Boycotts, Backlash, and Chicken

As you may have heard on the news, or perhaps from a co-worker, August 1 was Chik-fil-a appreciation day. This was an event driven by backlash against the perceived stifling of the Dan Cathy’s (the president and CEO of the company) right to express his opinion on gay marriage (he is very much opposed). His comments spurred several gay rights groups to call for a boycott of Chik-fil-a. While the verdict is still out on the boycott it did have one major unintended effect, mobilizing opposition. To show support for Chik-fil-a, and Mr. Cathy’s comments hundreds of thousands of supporters showed up to purchase something from their local restaurant setting a single day sales record for the corporation. This story struck me for two very differnet reasons, the first is how tactics and strategy align to create success or failure for a movement, and the second is how social media played in this situation.

Boycotts have been a staple tactic in social movements stretching back centuries, though it really didn’t gain much prominence until the middle of the 20th century when boycotts like that of the Montgomery bus system aided the civil rights movement. In the Montgomery case, as well as in cases like the United Farm Workers boycott of produce, the target was vulnerable to the pressure being applied by the boycotting group and a boycott made sense within the larger strategic context. Since then though the boycott as a tactic has been used somewhat less discriminately but has remained a favorite tactic, likely due to a combination of convenience and familiarity. When someone announces a boycott there is little confusion regarding what is meant, typically the formula for a boycott follows a well0-worn path “We are boycotting X, because of Y” or “until X does Y” where X is the target and Y the desired outcome or triggering event. This means boycotts are easy to follow, easy for bystanders to understand, and most of all easy to at least show some kind of support. But too often this convenience, the ease of declaring a boycott, replaces actual strategic thinking. Will a boycott of X by group Z over action Y actual produce results? Too often the answer is ‘no’. Perhaps one of the most egregious examples of this is animal rights groups, such as PETA who have long-running boycotts against McDonald’s and Kentucky Fried Chicken. These are boycotts that certainly address the core interests and goals of the group, but are not calling upon the a group who is a likely consumer of McDonalds or Kentucky Fried Chicken. Unless I am very much mistaken PETA, and the people who tend to support PETA, are not the core demographic that eats at either of these restaurants. That core demographic is unlikely to be sympathetic to PETA’s claims.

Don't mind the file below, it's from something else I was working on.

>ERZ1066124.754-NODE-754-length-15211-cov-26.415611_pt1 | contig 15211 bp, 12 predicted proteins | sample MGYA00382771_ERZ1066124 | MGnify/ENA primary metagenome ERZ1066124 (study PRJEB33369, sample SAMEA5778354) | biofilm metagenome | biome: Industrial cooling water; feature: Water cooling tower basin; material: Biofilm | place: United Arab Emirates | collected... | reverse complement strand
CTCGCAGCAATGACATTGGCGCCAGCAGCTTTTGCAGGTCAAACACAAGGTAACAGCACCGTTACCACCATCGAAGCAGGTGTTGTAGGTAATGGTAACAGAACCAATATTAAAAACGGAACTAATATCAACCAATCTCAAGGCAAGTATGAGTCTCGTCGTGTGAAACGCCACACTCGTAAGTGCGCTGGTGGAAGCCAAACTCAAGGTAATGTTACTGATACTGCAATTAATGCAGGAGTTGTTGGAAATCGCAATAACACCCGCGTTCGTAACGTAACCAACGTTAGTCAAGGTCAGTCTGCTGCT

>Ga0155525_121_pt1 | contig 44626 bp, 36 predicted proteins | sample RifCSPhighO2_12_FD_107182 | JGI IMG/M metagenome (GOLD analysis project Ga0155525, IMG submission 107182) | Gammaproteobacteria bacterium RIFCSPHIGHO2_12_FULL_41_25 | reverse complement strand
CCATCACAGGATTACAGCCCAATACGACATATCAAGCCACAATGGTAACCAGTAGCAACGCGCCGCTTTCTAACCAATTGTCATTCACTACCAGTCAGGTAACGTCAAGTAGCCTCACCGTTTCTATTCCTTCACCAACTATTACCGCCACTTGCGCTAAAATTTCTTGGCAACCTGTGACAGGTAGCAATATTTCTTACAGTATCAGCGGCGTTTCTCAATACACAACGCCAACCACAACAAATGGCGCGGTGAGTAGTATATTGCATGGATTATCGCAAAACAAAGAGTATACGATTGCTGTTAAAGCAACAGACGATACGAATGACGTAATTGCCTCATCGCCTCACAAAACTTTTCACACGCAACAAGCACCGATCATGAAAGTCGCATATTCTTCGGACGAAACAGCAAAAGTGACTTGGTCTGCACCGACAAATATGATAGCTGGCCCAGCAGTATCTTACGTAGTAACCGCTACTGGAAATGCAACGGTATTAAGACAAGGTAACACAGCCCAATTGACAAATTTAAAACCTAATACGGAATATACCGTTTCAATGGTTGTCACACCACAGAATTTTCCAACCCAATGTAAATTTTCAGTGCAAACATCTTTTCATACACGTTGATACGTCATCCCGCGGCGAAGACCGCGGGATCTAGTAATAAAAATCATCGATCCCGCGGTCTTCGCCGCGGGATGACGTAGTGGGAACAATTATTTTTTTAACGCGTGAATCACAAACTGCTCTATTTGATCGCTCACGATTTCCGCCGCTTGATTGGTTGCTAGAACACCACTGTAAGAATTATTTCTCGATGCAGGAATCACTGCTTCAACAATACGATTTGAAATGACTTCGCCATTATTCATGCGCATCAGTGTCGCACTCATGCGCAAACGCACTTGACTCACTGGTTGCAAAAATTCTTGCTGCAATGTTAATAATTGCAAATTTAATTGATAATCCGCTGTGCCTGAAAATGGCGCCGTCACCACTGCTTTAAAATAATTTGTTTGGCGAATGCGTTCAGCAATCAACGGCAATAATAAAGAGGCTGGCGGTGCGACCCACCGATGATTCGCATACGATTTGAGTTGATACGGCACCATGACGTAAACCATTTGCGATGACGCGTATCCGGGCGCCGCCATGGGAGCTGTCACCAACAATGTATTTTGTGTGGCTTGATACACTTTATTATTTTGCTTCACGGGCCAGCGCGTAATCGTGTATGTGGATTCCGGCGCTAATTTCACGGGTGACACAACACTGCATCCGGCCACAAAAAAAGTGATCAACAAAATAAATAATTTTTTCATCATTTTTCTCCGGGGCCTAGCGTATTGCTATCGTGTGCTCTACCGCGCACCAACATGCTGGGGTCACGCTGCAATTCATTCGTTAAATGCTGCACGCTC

This is likely also the case for Chik-fil-a, people who are ardent supporters of gay rights may occasionally eat at Chik-fil-a, but it is unlikely they do so in numbers large enough to count for a boycott, instead the boycott served to energize the counter-movement and allowed them to make a public, and highly visible, symbolic show of support for the company. In this case not only was the tactic ill-considered for the target, but it actually had the opposite effect, mobilizing online efforts that translated into a massive turnout of support.

And it is this media element, that fed and enabled the counter-protest, that is also fascinating about this incident. First proposed in comments made by Mike Huckabee, former governor of Arkansas and current talking-head on Fox, the counter-protest spread through Facebook and other social media outlets like Twitter, allowing counter-protestors to coordinate and quickly launch an action that would show support for the restaurants while the controversy was still in the news cycle. In a matter of days a comment by Huckabee translated into a visible showing that brought the company record one day profits and gave opponents of gay marriage a visible sign that they had many fellow supporters.

Is this a sign of things to come? Has the boycott moved from a tactic that is often misused, though with little detriment, to one which can, if not applied wisely and strategically to targets susceptible to this kind of influence, end up energizing  a backlash and counter-movement action? I’m not sure, but this does seem illustrative of how new media and a 24 hour news cycle can drive and affect old protest tactics in new ways.

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